Archive for Podcasts

PC010: Magic in a Certain Slant of Light

Show Notes

Rated PG. Contains zeppelins. Of a sort.


Magic in a Certain Slant of Light

by Deborah Coates

“If you could wish for something magical, what would you wish for?” Jeff asks Nora as he enters the kitchen.

Jeff has been gone all day, helping a friend fix the plumbing in his basement. There’s no “Hello,” or “How was your day?” Just Jeff, in the doorway, asking about magic. “It can’t be about yourself,” he continues. “I mean, like making yourself immortal. Or about world peace. It has to be—”

“Talking dogs,” Nora says.

Jeff smiles in that way he has that seems to change his face. He’s wearing faded jeans and a sweatshirt that’s been washed so many times its cuffs are all unraveled; it’s a change from pin-striped suits and crisp white shirts. “You know, Dexter made a dog talk once and it didn’t work out like he figured it would. That dog was annoying.”

“Well, I don’t know how to tell you this”—Nora chops onions under running water, then transfers them to the frying pan on the stove—”but I don’t rely on Dexter’s Laboratory for my scientific knowledge.”

“Talking dogs are not scientific.”

“Yeah, magical.” Nora turns the heat up on the pan and looks through the cupboards for the spices that she needs. She swears that they’re never where she put them, no matter how often she returns them to their proper place. “That’s what we were talking about, right? Magic? You tell me, what would you wish for?”

“Zeppelins,” he says without hesitation.

“Uhm, zeppelins actually exist.”

He stands in the kitchen doorway, slouched against the frame, and she knows that he will leave her. There is something in the way he looks, a shadow in his eye, that wasn’t there yesterday or even this morning. And it almost kills her, like being stabbed right through the heart, because he’s the only one she ever really loved.

“Zeppelins,” he says, crossing to her and putting his arms around her waist from behind as she turns back to the stove, “are a collective figment of the imagination.”

“Zeppelins are totally possible. Plus, you can ride in one.”

He kisses the back of her neck and it feels like the soft brush of sun-warmed honey. “Bring me a zeppelin,” he says. His words murmur against her skin as he talks and she can feel his smile through the small hairs along the nape of her neck. “Then I’ll believe you.”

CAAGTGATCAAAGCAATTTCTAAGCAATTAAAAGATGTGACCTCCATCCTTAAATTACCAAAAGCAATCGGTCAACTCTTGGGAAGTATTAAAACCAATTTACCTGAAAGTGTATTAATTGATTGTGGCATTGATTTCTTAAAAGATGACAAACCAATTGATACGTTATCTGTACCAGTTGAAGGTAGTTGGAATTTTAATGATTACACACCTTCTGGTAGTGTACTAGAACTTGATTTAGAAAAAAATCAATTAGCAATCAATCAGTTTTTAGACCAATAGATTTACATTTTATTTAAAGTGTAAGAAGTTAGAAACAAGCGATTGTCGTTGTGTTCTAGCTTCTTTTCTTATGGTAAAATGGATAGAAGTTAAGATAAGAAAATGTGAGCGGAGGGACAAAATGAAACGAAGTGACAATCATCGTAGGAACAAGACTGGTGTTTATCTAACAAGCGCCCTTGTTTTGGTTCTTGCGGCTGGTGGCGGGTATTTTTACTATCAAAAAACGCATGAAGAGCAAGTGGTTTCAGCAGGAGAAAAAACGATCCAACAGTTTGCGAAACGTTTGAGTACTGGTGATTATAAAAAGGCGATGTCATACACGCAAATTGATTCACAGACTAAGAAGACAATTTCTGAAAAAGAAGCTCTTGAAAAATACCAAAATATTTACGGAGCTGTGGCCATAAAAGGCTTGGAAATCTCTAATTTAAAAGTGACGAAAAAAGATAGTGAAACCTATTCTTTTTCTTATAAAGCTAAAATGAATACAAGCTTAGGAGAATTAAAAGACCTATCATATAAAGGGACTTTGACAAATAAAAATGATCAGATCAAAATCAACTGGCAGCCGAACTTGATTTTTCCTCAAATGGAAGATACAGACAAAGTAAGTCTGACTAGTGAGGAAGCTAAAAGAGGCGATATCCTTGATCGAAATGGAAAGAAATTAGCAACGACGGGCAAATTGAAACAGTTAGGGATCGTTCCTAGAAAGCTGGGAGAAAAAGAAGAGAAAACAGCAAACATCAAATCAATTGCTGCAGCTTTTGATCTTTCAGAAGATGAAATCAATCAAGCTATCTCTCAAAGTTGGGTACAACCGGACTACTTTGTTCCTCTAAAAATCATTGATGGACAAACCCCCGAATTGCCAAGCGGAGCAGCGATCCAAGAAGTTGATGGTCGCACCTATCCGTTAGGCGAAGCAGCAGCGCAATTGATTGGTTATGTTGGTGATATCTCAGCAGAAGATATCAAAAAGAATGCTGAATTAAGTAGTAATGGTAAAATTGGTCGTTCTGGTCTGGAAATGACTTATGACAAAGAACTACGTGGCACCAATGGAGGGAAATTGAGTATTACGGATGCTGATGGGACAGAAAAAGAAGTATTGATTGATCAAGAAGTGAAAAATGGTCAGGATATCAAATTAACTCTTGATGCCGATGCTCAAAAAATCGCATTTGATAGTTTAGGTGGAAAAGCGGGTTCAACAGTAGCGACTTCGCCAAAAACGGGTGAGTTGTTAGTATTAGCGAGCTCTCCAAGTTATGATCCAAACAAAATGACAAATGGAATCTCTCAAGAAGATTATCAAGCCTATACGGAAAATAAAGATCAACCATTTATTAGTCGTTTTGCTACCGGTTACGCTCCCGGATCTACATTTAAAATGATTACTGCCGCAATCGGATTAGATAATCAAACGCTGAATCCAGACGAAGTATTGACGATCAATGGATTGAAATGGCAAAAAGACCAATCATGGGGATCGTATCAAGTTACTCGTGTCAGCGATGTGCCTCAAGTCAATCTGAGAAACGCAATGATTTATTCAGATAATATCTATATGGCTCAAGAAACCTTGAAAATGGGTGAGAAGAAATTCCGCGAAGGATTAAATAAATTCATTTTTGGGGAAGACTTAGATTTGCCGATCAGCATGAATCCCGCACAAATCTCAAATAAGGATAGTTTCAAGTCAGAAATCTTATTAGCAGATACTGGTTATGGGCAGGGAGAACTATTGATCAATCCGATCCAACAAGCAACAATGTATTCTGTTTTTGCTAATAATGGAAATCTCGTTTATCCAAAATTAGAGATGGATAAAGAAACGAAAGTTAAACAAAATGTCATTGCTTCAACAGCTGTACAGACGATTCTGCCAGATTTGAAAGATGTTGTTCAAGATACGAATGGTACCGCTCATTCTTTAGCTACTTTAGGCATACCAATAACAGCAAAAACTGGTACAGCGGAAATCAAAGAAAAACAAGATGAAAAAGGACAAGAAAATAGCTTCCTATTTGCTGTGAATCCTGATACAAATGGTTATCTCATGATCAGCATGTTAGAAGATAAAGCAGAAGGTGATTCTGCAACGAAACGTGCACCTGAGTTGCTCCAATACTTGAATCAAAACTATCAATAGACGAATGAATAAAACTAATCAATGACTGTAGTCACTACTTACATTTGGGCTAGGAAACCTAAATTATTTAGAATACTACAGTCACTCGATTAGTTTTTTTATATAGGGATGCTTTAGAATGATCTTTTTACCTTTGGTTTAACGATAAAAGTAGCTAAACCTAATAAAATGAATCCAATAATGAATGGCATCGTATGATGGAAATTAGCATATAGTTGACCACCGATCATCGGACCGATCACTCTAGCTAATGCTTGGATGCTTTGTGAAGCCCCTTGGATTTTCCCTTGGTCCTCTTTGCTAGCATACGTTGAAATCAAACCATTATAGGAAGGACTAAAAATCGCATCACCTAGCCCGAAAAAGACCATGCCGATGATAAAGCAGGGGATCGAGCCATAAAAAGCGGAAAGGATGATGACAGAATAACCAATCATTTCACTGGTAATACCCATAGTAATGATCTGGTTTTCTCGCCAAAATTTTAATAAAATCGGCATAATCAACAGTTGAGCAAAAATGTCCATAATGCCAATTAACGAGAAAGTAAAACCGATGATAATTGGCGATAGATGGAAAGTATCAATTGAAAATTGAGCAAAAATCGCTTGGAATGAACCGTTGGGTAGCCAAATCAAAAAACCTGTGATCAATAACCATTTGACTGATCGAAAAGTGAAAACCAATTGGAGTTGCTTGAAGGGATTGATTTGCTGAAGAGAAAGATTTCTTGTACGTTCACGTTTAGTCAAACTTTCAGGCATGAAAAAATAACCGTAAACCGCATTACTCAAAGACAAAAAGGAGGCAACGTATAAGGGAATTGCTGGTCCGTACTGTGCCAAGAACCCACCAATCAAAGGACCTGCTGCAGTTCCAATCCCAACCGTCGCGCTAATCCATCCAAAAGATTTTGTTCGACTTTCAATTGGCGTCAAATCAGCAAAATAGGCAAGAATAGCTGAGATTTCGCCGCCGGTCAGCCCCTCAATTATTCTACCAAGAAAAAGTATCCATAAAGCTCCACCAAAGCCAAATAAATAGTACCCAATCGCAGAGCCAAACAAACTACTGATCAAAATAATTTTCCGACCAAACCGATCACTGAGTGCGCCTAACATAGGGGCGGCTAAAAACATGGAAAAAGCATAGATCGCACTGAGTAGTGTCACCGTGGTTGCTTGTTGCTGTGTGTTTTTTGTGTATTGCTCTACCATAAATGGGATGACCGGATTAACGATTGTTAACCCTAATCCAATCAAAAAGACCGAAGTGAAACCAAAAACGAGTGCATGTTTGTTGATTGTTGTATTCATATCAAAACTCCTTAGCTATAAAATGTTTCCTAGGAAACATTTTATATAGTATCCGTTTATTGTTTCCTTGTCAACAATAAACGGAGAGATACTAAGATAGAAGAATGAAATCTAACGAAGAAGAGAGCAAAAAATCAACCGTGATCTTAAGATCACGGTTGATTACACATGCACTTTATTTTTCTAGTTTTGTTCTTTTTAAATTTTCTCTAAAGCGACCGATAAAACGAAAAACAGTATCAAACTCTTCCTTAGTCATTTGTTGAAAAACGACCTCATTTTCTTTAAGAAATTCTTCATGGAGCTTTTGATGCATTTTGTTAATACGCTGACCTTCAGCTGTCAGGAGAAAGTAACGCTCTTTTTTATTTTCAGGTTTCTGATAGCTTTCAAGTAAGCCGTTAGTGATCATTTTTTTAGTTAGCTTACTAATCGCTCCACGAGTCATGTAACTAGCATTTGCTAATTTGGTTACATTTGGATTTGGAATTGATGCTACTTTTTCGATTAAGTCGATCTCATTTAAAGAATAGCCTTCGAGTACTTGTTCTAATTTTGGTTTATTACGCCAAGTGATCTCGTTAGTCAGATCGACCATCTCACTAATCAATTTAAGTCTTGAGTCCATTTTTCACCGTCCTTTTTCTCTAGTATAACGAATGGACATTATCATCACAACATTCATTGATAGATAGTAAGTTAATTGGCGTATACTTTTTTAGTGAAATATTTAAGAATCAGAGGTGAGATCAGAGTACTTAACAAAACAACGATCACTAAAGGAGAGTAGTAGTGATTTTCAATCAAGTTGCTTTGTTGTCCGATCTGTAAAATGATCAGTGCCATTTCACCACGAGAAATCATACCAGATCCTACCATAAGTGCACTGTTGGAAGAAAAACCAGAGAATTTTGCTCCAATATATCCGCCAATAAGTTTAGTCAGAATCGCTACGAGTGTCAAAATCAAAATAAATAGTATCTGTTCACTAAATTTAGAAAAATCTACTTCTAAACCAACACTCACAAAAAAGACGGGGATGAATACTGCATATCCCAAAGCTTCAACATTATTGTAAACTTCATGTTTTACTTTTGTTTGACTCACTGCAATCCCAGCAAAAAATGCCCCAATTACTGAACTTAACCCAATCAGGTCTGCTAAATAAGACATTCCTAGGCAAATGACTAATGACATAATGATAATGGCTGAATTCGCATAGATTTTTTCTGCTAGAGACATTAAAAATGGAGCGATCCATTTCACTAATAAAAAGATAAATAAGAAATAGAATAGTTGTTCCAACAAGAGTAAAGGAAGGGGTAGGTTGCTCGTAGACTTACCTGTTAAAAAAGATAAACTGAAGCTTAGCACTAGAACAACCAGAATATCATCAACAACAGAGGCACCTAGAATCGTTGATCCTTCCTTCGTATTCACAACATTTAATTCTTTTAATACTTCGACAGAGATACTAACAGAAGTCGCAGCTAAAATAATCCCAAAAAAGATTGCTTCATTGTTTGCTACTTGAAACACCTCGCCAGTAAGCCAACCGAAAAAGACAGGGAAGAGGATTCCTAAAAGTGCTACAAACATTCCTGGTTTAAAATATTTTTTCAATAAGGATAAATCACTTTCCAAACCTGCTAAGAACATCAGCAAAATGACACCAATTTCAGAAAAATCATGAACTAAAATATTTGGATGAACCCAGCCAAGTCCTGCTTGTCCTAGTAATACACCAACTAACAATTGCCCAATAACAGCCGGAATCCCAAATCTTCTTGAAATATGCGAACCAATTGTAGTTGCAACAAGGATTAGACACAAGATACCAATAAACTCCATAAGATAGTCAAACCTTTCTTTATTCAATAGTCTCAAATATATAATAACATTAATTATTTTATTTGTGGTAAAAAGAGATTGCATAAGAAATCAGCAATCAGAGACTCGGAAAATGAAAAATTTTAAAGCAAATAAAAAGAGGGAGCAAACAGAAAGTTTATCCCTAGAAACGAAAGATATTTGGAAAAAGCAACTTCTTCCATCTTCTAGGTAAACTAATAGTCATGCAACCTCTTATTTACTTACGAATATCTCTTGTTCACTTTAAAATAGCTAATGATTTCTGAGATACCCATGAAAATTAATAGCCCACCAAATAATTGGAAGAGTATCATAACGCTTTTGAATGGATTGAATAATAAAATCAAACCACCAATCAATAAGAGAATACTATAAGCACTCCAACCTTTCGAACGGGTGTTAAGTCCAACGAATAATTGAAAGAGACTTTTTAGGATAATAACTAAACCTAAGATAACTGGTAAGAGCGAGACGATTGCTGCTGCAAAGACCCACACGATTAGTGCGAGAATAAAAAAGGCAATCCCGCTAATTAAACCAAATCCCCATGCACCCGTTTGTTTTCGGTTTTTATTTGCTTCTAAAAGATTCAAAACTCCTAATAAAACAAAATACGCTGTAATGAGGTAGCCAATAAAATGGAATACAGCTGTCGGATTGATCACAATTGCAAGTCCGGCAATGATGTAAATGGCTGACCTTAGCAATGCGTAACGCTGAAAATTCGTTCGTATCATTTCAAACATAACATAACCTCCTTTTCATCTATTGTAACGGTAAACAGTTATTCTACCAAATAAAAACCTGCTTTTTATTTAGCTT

PC009: Wisteria

Show Notes

Rated PG. Contains memories, wistful leaves, and sensuality.


Wisteria

by Ada Milenkovic Brown

Dirt cake brought Dahlia back to thinking about Garner. Dirt was his element. When they had married and moved into his Great Aunt Euphemia’s shotgun house in Grimesland, there’d been nothing around it but dead grass and dirt. Garner had dug and planted and weeded. And little by little, year after year, it all turned green.

Till his heart attacked him.

Now, all that was left of Garner was leaves — sycamores, hydrangeas, weeping willows, and wisteria. It was all Garner. It had his stamp. She’d just never thought to look for his face in it.

PodCastle Miniature 004: Hippocampus

Show Notes

Rated PG. Contains immoral characters and crunchy dreams.


Hippocampus

by M. K. Hobson

I see a seahorse. It is curled like a question mark on the sand. I pick it up and show it to her.

“Ah!” she says, her delight surprisingly intense. She’s a woman who takes intense delight in very few things, I’ve found. “Your hippocampus! How clever of you to have found it!”

PC008: The Osteomancer’s Son


The Osteomancer’s Son

by Greg van Eekhout

“What’s that?” I ask.

His smile reveals several gold teeth. “Come from dragon turtle. You see giant dragon turtle wash up in San Diego? You see that on news?”

“I’m not really up on current events.” Especially not as regurgitated by state-controlled news organizations.

He nods enthusiastically and edges more powder into the envelope. “This come from San Diego dragon turtle. Wife’s younger brother, he lifeguard. He scrape some turtle shell before Hierarch’s men confiscate whole carcass.”

“What’s it for?” I ask, indicating the powder-filled envelope.

“All sorts of stuff. Rheumatism, kidney stones, migraine, epilepsy, bedroom problems … All sorts.”

“No, thanks,” I say as I try to shoulder my way back into the crowd.

“Get you girls,” he calls after me. “Make you animal! Guaranteed!”

Dragon turtle can’t do any of those things, of course. Not that it’s genuine turtle he’s selling. I figure it for flour and sulfur, with maybe the tiniest pinch of rhinoceros horn thrown in. You can’t even put a street value on the genuine stuff these days.

I know. I’ve experienced the genuine stuff. It’s in my bones.